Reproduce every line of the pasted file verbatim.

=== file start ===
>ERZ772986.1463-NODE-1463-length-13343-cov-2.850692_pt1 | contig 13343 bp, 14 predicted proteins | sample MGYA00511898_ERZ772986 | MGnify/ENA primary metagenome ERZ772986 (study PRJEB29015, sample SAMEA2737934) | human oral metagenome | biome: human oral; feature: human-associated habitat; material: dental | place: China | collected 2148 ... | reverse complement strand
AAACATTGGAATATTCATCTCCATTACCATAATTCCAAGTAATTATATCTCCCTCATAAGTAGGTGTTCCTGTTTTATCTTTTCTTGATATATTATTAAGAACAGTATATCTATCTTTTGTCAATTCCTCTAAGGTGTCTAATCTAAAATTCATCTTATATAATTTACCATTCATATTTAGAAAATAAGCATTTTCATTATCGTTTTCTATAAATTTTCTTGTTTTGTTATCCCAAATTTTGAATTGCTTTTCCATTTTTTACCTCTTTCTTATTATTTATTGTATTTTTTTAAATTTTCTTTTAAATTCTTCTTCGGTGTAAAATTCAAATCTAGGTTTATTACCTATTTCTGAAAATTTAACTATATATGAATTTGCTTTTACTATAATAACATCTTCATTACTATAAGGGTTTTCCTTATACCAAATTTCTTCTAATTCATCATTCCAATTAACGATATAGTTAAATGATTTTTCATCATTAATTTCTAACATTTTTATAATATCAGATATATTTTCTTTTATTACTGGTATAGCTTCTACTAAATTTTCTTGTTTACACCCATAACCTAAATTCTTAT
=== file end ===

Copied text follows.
>ERZ772986.1463-NODE-1463-length-13343-cov-2.850692_pt1 | contig 13343 bp, 14 predicted proteins | sample MGYA00511898_ERZ772986 | MGnify/ENA primary metagenome ERZ772986 (study PRJEB29015, sample SAMEA2737934) | human oral metagenome | biome: human oral; feature: human-associated habitat; material: dental | place: China | collected 2148 ... | reverse complement strand
AAACATTGGAATATTCATCTCCATTACCATAATTCCAAGTAATTATATCTCCCTCATAAGTAGGTGTTCCTGTTTTATCTTTTCTTGATATATTATTAAGAACAGTATATCTATCTTTTGTCAATTCCTCTAAGGTGTCTAATCTAAAATTCATCTTATATAATTTACCATTCATATTTAGAAAATAAGCATTTTCATTATCGTTTTCTATAAATTTTCTTGTTTTGTTATCCCAAATTTTGAATTGCTTTTCCATTTTTTACCTCTTTCTTATTATTTATTGTATTTTTTTAAATTTTCTTTTAAATTCTTCTTCGGTGTAAAATTCAAATCTAGGTTTATTACCTATTTCTGAAAATTTAACTATATATGAATTTGCTTTTACTATAATAACATCTTCATTACTATAAGGGTTTTCCTTATACCAAATTTCTTCTAATTCATCATTCCAATTAACGATATAGTTAAATGATTTTTCATCATTAATTTCTAACATTTTTATAATATCAGATATATTTTCTTTTATTACTGGTATAGCTTCTACTAAATTTTCTTGTTTACACCCATAACCTAAATTCTTAT